John Mayer and Grateful Dead's Bob Weir Talk Upcoming Dead & Company Tour

"I don't feel the pressure, but I would say I feel a responsibility," says Mayer of role in shows

"John's enthusiasm for this is amazing," says Bob Weir of Dead & Company bandmate Mayer. Credit: Danny Clinch

A couple years ago, John Mayer was recording a solo album, trying to channel the Grateful Dead's sound. "You should have seen me some of those days," he says. "I was going behind the drums trying to do a loping drum beat, and then trying to sing over it. It's impossible for any other five guys to do it, let alone one person. You can't multitrack the same vibe they get. I think my respect and admiration for that music sort of shifted from me trying to make something like it, to kind of giving up and accepting the fact that I am just me."

But now, Mayer has found a solution to the problem: joining the Dead. Beginning October 29th in Albany, New York, he will front Dead & Company, which includes guitarist Bob Weir, drummers Mickey Hart and Bill Kreutzmann, bassist Oteil Burbridge, and keyboardist Jeff Chimenti. The band is giving away 10,000 tickets to their November 7th show at Madison Square Garden through American Express, and the show will be broadcast online in a livestream directed by Brett Ratner. 

The band started discussing the tour with Mayer in January but waited to book it until after the Grateful Dead's highly successful Fare Thee Well gigs with Phish's Trey Anastasio in Santa Clara, California, and Chicago. "I remember writing Bob afterward going, 'Hey, enjoy the afterglow,'" Mayer says from rehearsals at Weir's TRI Studios in San Rafael, California. "To be quite honest, those [Dead & Company] dates came out in groupings not because we were trying to stage this really high-energy, suspenseful plot of dates — we were putting them together as they were coming out."

Since the spring, Mayer has been practicing nonstop, attending what he calls "Grateful Dead University." "I was in isolation, learning these songs, and the first thing you have to do is have heard it long enough to be able to anticipate it in a certain way," Mayer says. "You have to understand that particular song's flow. And then I pick up the guitar and find out kind of where it lives on the fretboard, and then I sort of go a little deeper. Each song gets that layered thing, so that by the time I really know it, I know how the song goes, what the sort of guitar approach is, but then also what the sort of ethic of the song is." 

"There's no better music to solo over." —John Mayer

Now that they're in rehearsals, Mayer is seeing the rewards of his hard work. "There's no better music to solo over, and I can tell you because I've been doing it a lot. Grateful Dead songs are so much fun to play. And some of them are as fun as they are hard to play. Part of the challenge is not disappearing into how much fun it is — [where] you forget that this is actually a highly complex composition."

Bob Weir, who is also on the line for the interview, approves: "John's enthusiasm for this is amazing — I couldn't believe it," he says. "He learned the songs, has great enthusiasm, and he's a great guitar player. So he fits in perfectly."

Mayer knows that the Grateful Dead community are a tough crowd. "I don't feel the pressure, but I would say I feel a responsibility. I'm too focused on the task at hand to consider the scenarios of it not working. I've heard it work, and I've heard it not work 30 seconds later. And it's up to me to get as close as I can making it work all the time."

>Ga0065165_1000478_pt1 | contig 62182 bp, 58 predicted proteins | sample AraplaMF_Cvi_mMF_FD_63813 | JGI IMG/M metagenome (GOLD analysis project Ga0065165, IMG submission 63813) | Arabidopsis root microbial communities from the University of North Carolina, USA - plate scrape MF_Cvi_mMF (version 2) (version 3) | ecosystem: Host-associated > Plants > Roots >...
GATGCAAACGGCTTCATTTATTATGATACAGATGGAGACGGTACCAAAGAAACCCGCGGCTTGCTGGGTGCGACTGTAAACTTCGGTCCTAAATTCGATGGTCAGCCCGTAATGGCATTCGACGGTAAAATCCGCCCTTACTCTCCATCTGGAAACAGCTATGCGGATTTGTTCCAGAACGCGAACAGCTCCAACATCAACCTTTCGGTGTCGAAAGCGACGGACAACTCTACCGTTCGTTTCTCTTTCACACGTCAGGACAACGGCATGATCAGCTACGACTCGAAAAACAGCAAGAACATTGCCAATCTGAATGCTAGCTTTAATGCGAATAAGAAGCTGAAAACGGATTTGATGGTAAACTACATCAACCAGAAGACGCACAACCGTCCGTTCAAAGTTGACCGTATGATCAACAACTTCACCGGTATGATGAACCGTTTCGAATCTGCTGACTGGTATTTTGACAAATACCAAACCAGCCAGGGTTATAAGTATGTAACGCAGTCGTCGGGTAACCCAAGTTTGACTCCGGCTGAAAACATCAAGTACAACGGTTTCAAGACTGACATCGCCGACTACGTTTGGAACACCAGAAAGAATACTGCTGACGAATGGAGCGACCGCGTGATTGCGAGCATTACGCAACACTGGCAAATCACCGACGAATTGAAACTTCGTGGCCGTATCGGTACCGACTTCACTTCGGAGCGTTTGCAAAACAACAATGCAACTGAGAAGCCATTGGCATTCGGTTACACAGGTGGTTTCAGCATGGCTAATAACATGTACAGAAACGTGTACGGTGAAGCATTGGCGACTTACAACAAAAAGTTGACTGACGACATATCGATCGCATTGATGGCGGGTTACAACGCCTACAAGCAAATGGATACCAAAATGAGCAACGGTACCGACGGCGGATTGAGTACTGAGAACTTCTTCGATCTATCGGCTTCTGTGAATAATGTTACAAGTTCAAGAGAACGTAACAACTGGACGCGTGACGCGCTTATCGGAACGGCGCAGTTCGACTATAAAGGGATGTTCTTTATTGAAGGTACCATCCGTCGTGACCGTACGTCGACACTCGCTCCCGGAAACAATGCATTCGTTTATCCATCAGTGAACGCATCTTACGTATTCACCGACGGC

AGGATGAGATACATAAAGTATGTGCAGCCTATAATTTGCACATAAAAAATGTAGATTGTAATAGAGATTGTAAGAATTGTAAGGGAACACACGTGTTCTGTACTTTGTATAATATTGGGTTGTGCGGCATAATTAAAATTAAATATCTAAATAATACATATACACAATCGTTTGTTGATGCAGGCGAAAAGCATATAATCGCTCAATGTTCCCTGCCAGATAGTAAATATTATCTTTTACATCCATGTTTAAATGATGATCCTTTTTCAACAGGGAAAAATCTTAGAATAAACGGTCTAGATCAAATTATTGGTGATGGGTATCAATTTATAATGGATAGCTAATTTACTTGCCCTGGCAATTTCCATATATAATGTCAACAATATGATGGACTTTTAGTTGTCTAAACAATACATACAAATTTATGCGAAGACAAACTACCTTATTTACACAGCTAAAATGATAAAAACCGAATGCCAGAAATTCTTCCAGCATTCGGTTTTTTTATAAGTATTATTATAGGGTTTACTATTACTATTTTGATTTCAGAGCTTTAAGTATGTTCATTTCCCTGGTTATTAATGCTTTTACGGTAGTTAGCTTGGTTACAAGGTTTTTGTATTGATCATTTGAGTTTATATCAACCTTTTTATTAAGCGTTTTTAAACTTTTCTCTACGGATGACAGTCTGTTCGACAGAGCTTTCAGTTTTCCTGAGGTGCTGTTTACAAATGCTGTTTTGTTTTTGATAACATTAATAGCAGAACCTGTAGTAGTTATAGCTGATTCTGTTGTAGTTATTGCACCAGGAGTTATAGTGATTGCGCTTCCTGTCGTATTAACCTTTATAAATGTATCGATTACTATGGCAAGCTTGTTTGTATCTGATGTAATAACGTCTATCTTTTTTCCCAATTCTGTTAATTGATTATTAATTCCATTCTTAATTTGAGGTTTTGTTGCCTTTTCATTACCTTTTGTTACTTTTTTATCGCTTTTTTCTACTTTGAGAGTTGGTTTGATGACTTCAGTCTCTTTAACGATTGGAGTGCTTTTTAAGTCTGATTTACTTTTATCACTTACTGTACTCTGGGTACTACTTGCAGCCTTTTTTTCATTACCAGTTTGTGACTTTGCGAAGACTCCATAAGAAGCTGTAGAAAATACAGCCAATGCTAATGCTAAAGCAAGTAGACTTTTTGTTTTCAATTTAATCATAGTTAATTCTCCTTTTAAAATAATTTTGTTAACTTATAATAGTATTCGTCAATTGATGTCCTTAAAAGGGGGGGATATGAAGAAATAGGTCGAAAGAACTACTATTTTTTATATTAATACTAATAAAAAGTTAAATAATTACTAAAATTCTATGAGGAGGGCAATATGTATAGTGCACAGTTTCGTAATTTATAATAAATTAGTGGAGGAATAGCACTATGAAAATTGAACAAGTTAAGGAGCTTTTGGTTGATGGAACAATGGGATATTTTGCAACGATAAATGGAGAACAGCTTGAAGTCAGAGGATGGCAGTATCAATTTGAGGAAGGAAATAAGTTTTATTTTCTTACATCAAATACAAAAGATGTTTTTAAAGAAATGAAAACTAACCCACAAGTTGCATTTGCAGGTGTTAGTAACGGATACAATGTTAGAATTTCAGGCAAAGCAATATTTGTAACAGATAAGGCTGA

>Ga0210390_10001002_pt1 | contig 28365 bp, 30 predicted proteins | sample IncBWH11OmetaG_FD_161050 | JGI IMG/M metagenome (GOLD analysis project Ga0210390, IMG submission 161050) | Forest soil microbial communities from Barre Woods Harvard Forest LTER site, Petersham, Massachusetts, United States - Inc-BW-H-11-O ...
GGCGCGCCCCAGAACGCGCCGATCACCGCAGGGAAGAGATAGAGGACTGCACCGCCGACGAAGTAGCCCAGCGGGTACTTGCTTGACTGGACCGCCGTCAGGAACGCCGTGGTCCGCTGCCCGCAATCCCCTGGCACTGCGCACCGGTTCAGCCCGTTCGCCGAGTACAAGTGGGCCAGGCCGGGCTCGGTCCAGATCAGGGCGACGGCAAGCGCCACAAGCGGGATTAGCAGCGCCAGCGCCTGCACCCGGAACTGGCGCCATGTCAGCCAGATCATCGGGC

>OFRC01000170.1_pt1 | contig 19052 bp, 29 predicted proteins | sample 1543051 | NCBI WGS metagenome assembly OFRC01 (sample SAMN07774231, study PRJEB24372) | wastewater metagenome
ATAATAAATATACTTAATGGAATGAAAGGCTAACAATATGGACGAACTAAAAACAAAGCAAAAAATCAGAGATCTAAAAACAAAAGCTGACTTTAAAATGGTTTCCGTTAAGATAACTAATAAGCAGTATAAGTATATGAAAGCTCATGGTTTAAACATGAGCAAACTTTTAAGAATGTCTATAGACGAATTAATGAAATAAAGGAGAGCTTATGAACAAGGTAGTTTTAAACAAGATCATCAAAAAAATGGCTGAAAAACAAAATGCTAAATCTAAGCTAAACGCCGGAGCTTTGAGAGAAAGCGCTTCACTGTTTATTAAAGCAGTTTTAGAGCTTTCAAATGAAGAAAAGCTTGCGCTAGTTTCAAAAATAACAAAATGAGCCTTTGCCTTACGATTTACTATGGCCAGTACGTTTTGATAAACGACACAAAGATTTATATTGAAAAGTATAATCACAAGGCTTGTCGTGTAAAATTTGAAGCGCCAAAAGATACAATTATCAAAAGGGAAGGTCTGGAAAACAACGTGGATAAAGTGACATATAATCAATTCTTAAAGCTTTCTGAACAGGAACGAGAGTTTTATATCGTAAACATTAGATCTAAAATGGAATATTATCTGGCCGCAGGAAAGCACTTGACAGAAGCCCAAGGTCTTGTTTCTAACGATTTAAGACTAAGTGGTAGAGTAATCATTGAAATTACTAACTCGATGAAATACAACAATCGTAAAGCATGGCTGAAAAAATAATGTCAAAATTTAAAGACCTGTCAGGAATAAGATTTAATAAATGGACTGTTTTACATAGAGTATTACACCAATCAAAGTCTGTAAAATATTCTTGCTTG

"John," adds Weir. "That's 100 percent been our M.O. for decades."

"Then I must be on the right track!" says Mayer. 

The Dead members are still on a high from their Fare Thee Well run. "We played good music because the crowd was amazing," says drummer Mickey Hart. "I never felt a crowd like that before. The spirit that they had, it was just, like, on steroids. It was an amazing, amazing feeling. We play to a lot of people, very exuberant people, but there was nothing like those nights — especially in Chicago, when it all kind of crystalized and all came together in kind of a magical, alchemical way. That's the only way I can describe it." 

While Phil Lesh is the only member from those shows not joining Dead & Company on the road, Weir is not ruling out the possibility of Lesh appearing with the band onstage again. "I would expect if that's going to happen, it's going to be if we're in ... He has a place in New York, but more so, he lives out here [in California]," Weir tells Rolling Stone. "But he doesn't want to hit the road. He's 75 now. It's kind of not an option for him, the way he puts it. And so, you know, that's still where we are; that's still where we're going to live, at least I am. And so, if we're going to see him, we're going to see him around here or around someplace where he is."

It may seem like an obvious move for Lesh to participate, aside from the fact that the Fare Thee Well shows were billed as the last time the "Core Four" — Weir, Lesh, Kreutzmann and Hart — would ever perform together. Now, Weir admits he's not so sure the Fare Thee Well lineup is finished. "Well, you know, I'm going to just go ahead and say it: It feels like there is some unfinished business. As Billy pointed out yesterday, we didn't get to the East Coast this summer. And you know, it won't be the 50th anniversary, but I'm certainly open to it."

Pressed to clarify if the Fare Thee Well lineup will play together again, Weir pauses for a moment. "Right now, my notion of what that is or could amount to is still nebulous — I don't even want to poke it. But you know, like I said, I'm open."